U.S. President Donald Trump warned the European Union on Thursday of consequences that will be "severe economically" if Brussels fails to hold trade talks.
"The European Union treats us very, very unfairly," Trump told reporters at the White House.
"They're willing to talk to us. If they don't talk to us we'll do something that will be severe economically. We'll tariff a lot of their products coming in."
Amid rising trans-Atlantic tensions and fears of an all-out trade war, Trump and EU Commission President Jean-Claude Juncker agreed in July to start talks intended to achieve "zero tariffs" and "zero subsidies" on non-automotive industrial goods.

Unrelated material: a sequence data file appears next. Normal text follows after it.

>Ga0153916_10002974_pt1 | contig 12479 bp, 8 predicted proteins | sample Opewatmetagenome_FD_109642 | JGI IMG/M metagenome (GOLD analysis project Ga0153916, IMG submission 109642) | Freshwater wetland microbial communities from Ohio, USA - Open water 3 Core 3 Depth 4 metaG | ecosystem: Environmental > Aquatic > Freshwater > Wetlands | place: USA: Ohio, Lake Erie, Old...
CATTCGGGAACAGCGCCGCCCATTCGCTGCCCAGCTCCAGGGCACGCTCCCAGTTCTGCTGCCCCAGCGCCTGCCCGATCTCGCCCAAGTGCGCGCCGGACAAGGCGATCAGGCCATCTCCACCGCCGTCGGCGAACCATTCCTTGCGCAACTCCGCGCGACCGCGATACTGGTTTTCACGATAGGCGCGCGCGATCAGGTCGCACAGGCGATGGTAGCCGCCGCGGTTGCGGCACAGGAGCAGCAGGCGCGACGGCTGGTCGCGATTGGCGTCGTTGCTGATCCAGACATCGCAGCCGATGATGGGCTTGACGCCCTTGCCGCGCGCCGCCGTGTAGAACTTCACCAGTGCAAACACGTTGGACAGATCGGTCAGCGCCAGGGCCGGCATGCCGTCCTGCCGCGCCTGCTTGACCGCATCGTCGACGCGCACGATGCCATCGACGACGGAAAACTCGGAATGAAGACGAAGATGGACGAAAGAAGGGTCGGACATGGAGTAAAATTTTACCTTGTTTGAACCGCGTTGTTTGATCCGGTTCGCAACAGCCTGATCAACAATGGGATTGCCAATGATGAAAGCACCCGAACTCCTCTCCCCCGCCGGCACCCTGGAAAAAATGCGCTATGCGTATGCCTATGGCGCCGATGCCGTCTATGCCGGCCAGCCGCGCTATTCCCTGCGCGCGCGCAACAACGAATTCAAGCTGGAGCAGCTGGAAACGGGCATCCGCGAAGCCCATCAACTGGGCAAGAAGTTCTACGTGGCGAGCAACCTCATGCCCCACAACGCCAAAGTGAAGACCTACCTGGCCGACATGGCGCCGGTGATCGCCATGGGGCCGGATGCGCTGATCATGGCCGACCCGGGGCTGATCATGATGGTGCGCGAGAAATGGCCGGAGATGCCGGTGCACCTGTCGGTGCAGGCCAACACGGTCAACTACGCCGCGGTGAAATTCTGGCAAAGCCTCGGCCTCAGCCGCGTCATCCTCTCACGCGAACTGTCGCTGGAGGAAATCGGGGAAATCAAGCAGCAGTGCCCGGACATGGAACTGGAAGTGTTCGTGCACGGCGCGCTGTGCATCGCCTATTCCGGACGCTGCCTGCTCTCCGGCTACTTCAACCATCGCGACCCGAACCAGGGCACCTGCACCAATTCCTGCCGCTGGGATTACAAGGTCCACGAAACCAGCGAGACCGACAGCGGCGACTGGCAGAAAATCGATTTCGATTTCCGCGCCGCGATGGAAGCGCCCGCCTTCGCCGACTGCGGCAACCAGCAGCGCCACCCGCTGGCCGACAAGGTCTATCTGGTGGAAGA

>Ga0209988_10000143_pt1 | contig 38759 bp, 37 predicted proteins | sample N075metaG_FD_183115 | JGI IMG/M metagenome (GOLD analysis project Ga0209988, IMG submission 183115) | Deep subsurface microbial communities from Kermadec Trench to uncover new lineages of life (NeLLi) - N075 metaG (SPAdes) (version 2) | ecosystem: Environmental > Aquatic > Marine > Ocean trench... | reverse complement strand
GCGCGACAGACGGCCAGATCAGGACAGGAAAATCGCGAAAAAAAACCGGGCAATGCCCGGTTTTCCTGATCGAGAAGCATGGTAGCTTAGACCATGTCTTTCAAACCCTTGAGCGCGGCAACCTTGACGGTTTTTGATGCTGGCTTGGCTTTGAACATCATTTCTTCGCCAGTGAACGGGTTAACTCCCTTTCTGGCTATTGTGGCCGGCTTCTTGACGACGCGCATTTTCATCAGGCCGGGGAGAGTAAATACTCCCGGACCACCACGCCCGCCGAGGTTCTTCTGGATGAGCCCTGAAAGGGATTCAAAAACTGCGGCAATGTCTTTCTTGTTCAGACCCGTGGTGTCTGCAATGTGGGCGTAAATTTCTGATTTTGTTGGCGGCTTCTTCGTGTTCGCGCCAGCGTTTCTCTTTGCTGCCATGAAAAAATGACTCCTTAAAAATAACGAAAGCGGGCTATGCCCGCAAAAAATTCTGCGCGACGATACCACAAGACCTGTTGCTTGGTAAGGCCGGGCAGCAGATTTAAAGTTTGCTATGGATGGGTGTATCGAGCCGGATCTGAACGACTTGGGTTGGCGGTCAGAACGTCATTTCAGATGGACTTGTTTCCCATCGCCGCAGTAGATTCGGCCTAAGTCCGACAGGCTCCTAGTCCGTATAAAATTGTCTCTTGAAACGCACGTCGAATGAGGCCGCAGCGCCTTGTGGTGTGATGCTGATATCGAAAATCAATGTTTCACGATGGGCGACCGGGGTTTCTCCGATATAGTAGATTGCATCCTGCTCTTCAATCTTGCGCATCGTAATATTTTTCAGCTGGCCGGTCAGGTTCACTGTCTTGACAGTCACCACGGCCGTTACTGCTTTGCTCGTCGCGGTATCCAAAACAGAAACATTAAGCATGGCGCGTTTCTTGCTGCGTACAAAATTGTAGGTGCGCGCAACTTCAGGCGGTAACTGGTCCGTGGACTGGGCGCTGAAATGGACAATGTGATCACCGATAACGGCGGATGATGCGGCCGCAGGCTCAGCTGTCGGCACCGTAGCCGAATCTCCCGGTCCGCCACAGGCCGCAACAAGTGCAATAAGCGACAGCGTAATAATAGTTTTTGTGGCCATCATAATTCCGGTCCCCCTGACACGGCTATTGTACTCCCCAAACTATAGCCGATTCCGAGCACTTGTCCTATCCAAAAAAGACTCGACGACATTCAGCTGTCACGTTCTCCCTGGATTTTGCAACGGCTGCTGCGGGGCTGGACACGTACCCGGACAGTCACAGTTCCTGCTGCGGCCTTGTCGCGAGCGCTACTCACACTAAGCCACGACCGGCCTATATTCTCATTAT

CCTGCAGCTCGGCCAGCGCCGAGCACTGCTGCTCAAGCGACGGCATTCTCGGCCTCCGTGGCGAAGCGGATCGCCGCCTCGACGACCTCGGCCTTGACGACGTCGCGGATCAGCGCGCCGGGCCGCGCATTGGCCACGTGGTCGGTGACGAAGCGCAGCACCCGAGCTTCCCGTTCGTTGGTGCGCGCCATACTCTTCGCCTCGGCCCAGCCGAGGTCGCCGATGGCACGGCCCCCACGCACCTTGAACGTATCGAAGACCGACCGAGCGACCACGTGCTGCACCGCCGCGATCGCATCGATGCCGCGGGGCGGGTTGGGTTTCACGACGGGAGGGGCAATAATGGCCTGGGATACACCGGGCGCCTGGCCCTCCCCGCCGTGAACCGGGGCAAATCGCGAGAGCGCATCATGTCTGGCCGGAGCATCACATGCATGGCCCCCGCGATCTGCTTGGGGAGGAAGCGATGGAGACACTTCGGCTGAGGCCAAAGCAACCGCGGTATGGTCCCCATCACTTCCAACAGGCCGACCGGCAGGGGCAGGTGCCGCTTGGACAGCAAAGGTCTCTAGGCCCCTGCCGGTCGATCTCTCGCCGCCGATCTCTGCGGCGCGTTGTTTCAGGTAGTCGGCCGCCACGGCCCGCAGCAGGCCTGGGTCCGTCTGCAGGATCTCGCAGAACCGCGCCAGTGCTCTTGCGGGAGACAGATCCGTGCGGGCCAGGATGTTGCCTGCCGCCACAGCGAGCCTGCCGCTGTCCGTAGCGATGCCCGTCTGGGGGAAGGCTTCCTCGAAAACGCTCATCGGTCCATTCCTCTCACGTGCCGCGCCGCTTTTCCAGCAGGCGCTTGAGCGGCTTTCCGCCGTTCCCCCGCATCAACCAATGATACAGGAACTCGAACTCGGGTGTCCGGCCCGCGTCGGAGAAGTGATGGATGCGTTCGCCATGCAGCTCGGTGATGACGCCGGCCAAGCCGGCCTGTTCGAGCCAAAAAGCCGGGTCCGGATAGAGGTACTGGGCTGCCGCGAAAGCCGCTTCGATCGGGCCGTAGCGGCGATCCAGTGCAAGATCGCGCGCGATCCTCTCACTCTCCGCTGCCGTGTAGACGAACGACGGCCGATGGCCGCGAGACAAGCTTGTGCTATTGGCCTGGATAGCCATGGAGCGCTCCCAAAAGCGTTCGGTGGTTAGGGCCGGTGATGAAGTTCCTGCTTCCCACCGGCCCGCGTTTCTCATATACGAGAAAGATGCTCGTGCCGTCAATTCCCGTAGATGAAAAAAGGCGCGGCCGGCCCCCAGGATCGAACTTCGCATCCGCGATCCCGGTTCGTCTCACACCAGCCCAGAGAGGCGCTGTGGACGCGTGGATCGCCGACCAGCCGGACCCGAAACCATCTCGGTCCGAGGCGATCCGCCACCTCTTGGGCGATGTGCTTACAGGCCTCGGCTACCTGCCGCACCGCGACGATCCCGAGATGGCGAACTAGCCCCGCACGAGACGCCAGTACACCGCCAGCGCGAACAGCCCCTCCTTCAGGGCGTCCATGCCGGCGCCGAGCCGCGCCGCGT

Trump imposed tariffs of 25 percent on steel imports and 10 percent on imported aluminum from the EU on June 1. He said the move was to protect U.S. national security interests, but the Europeans claim it is simply protectionism and breaks global trade rules.
The EU introduced "rebalancing" tariffs on about 2.8 billion euros worth ($3.4 billion) of U.S. steel, agricultural and other products.
Trump has held out the threat of slapping auto tariffs on European cars should the trade talks fail to progress.